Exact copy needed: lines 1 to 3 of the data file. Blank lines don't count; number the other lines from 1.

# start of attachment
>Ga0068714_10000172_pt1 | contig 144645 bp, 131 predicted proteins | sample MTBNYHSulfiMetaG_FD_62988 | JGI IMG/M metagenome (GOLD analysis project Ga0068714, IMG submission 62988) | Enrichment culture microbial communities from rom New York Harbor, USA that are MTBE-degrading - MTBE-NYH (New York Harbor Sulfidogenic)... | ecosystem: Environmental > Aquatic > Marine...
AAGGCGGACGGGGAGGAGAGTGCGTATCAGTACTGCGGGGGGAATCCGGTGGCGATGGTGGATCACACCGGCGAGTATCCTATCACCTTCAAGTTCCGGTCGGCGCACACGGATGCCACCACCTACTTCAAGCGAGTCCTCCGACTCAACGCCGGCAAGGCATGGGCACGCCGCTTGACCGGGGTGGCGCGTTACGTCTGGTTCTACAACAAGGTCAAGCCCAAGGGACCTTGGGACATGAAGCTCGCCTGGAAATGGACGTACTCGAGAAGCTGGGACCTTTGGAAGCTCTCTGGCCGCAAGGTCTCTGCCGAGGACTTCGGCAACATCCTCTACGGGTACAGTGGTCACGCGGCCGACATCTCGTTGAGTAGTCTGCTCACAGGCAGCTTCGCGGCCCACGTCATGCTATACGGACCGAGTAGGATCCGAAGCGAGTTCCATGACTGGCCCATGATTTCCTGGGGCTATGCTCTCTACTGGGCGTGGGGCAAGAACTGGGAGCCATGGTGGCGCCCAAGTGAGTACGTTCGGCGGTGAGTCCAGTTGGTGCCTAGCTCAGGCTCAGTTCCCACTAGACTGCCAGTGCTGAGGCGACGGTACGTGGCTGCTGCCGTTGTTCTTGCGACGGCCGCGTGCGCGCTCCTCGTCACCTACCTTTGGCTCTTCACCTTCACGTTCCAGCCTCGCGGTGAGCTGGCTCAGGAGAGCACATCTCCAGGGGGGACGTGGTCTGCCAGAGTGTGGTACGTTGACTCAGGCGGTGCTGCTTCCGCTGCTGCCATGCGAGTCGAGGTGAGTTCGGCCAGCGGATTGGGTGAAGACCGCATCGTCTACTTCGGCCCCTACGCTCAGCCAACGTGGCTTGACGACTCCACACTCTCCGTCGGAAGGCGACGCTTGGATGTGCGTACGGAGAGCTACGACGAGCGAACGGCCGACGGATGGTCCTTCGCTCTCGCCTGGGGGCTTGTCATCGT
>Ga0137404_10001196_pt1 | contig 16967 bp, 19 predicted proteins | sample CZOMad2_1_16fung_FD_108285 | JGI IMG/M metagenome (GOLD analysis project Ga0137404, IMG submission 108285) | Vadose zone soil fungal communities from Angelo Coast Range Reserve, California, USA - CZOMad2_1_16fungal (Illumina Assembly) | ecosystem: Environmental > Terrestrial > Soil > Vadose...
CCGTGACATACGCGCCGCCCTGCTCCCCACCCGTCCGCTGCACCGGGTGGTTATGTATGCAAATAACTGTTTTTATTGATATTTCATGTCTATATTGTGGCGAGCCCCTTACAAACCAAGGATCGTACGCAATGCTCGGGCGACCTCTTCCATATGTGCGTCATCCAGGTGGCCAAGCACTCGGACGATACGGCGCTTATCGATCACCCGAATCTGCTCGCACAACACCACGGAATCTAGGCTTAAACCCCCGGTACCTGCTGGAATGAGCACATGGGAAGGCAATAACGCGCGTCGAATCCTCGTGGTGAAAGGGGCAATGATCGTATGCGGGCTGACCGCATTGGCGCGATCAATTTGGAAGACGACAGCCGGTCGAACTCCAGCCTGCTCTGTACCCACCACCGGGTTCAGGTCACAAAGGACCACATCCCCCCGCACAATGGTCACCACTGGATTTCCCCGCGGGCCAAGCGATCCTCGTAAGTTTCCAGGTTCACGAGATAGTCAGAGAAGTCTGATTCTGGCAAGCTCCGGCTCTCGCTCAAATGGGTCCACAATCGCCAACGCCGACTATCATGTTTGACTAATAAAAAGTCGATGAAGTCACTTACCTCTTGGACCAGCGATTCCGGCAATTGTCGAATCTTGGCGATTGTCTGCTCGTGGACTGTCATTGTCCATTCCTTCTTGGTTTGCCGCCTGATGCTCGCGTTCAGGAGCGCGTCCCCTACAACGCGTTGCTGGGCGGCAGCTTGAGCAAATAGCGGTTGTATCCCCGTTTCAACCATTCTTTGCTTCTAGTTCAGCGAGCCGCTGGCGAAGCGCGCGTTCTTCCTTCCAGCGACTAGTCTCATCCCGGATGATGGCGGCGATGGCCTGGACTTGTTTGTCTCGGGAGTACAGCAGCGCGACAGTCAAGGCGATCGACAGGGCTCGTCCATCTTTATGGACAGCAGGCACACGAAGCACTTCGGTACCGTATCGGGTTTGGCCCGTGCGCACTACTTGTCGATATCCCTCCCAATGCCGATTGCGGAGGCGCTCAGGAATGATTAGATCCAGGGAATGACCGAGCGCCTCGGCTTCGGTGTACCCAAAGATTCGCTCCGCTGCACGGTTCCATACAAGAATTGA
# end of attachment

>Ga0068714_10000172_pt1 | contig 144645 bp, 131 predicted proteins | sample MTBNYHSulfiMetaG_FD_62988 | JGI IMG/M metagenome (GOLD analysis project Ga0068714, IMG submission 62988) | Enrichment culture microbial communities from rom New York Harbor, USA that are MTBE-degrading - MTBE-NYH (New York Harbor Sulfidogenic)... | ecosystem: Environmental > Aquatic > Marine...
AAGGCGGACGGGGAGGAGAGTGCGTATCAGTACTGCGGGGGGAATCCGGTGGCGATGGTGGATCACACCGGCGAGTATCCTATCACCTTCAAGTTCCGGTCGGCGCACACGGATGCCACCACCTACTTCAAGCGAGTCCTCCGACTCAACGCCGGCAAGGCATGGGCACGCCGCTTGACCGGGGTGGCGCGTTACGTCTGGTTCTACAACAAGGTCAAGCCCAAGGGACCTTGGGACATGAAGCTCGCCTGGAAATGGACGTACTCGAGAAGCTGGGACCTTTGGAAGCTCTCTGGCCGCAAGGTCTCTGCCGAGGACTTCGGCAACATCCTCTACGGGTACAGTGGTCACGCGGCCGACATCTCGTTGAGTAGTCTGCTCACAGGCAGCTTCGCGGCCCACGTCATGCTATACGGACCGAGTAGGATCCGAAGCGAGTTCCATGACTGGCCCATGATTTCCTGGGGCTATGCTCTCTACTGGGCGTGGGGCAAGAACTGGGAGCCATGGTGGCGCCCAAGTGAGTACGTTCGGCGGTGAGTCCAGTTGGTGCCTAGCTCAGGCTCAGTTCCCACTAGACTGCCAGTGCTGAGGCGACGGTACGTGGCTGCTGCCGTTGTTCTTGCGACGGCCGCGTGCGCGCTCCTCGTCACCTACCTTTGGCTCTTCACCTTCACGTTCCAGCCTCGCGGTGAGCTGGCTCAGGAGAGCACATCTCCAGGGGGGACGTGGTCTGCCAGAGTGTGGTACGTTGACTCAGGCGGTGCTGCTTCCGCTGCTGCCATGCGAGTCGAGGTGAGTTCGGCCAGCGGATTGGGTGAAGACCGCATCGTCTACTTCGGCCCCTACGCTCAGCCAACGTGGCTTGACGACTCCACACTCTCCGTCGGAAGGCGACGCTTGGATGTGCGTACGGAGAGCTACGACGAGCGAACGGCCGACGGATGGTCCTTCGCTCTCGCCTGGGGGCTTGTCATCGT
>Ga0137404_10001196_pt1 | contig 16967 bp, 19 predicted proteins | sample CZOMad2_1_16fung_FD_108285 | JGI IMG/M metagenome (GOLD analysis project Ga0137404, IMG submission 108285) | Vadose zone soil fungal communities from Angelo Coast Range Reserve, California, USA - CZOMad2_1_16fungal (Illumina Assembly) | ecosystem: Environmental > Terrestrial > Soil > Vadose...